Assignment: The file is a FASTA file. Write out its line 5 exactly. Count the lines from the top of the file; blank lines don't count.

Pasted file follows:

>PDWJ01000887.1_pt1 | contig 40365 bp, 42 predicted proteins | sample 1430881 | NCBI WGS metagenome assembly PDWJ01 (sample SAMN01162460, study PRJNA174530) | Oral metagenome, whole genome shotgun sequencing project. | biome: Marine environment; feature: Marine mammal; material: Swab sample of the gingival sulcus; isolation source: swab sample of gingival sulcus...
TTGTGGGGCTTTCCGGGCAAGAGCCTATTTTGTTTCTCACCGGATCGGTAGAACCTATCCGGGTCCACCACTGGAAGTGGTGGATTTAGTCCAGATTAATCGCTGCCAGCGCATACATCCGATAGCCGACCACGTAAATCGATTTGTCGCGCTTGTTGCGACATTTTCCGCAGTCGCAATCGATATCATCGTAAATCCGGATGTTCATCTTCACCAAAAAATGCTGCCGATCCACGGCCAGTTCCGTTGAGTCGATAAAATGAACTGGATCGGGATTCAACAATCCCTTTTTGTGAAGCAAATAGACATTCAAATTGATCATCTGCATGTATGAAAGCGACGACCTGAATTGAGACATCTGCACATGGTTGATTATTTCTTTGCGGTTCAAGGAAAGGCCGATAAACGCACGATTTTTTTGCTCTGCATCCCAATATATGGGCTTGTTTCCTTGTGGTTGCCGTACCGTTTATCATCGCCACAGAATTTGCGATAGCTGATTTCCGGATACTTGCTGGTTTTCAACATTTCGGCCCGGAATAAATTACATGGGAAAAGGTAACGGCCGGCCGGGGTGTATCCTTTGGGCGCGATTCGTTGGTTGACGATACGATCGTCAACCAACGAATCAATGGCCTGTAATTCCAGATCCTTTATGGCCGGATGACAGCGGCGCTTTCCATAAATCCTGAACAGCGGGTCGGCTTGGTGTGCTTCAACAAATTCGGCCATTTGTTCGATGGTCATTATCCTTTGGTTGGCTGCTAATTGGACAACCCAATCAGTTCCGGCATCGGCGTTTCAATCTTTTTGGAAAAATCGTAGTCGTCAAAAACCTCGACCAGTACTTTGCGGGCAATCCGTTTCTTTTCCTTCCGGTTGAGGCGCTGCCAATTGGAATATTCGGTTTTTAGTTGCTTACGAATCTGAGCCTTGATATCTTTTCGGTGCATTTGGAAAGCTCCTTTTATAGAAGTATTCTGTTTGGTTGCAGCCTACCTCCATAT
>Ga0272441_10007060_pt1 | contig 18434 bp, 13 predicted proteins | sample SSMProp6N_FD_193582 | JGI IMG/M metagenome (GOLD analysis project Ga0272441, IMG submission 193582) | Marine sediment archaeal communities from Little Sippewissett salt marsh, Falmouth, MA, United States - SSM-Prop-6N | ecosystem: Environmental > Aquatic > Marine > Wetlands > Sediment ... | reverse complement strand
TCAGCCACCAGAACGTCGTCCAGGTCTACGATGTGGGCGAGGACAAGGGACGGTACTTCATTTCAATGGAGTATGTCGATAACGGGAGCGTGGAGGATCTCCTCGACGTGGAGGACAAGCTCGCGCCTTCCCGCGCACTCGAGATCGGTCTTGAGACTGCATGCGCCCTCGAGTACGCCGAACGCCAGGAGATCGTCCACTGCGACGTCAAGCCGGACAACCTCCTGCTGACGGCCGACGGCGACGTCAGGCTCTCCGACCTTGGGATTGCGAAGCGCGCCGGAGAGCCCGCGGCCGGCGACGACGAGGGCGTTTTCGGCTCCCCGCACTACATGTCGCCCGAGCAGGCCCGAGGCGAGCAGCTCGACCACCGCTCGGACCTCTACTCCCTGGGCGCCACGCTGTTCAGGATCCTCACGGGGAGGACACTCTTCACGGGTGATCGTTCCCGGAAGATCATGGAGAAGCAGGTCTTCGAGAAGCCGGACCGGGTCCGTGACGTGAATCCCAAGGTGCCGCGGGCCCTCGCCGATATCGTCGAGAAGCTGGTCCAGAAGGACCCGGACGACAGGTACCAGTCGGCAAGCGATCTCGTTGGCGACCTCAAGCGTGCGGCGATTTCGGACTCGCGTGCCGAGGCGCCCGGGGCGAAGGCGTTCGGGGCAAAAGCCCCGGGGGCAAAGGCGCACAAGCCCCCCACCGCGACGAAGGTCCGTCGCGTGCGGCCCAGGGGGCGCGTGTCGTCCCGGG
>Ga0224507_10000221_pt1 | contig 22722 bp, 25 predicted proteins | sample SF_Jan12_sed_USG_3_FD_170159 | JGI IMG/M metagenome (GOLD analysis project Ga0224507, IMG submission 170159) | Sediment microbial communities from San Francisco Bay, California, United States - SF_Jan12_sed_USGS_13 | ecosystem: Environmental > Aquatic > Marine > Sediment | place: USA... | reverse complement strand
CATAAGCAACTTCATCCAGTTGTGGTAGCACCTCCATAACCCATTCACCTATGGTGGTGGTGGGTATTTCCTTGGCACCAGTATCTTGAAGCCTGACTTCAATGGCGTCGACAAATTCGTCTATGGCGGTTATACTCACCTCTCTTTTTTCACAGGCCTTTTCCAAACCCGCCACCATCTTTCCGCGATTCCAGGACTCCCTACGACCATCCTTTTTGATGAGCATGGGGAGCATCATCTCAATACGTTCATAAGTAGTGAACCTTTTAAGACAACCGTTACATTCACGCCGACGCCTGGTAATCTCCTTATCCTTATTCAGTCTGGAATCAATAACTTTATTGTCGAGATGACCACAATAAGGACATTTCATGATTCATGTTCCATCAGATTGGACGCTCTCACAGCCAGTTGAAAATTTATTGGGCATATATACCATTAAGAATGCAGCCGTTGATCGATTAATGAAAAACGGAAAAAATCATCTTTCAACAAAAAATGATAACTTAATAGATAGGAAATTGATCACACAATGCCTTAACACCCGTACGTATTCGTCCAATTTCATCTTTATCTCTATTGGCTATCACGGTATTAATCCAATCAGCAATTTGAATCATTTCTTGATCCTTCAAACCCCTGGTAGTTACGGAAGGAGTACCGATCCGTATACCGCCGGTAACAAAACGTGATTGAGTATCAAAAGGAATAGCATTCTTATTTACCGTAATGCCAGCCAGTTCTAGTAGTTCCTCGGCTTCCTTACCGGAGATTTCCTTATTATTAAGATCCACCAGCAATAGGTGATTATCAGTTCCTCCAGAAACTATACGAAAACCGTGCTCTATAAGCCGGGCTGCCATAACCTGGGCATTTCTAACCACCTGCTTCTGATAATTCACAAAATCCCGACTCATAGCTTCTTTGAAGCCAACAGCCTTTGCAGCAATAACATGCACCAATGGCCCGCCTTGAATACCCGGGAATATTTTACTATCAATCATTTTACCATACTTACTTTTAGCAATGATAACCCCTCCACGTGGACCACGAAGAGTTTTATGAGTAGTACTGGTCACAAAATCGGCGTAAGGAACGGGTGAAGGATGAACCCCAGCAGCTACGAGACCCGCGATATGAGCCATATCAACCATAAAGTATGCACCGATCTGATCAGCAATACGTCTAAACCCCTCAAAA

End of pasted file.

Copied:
>Ga0224507_10000221_pt1 | contig 22722 bp, 25 predicted proteins | sample SF_Jan12_sed_USG_3_FD_170159 | JGI IMG/M metagenome (GOLD analysis project Ga0224507, IMG submission 170159) | Sediment microbial communities from San Francisco Bay, California, United States - SF_Jan12_sed_USGS_13 | ecosystem: Environmental > Aquatic > Marine > Sediment | place: USA... | reverse complement strand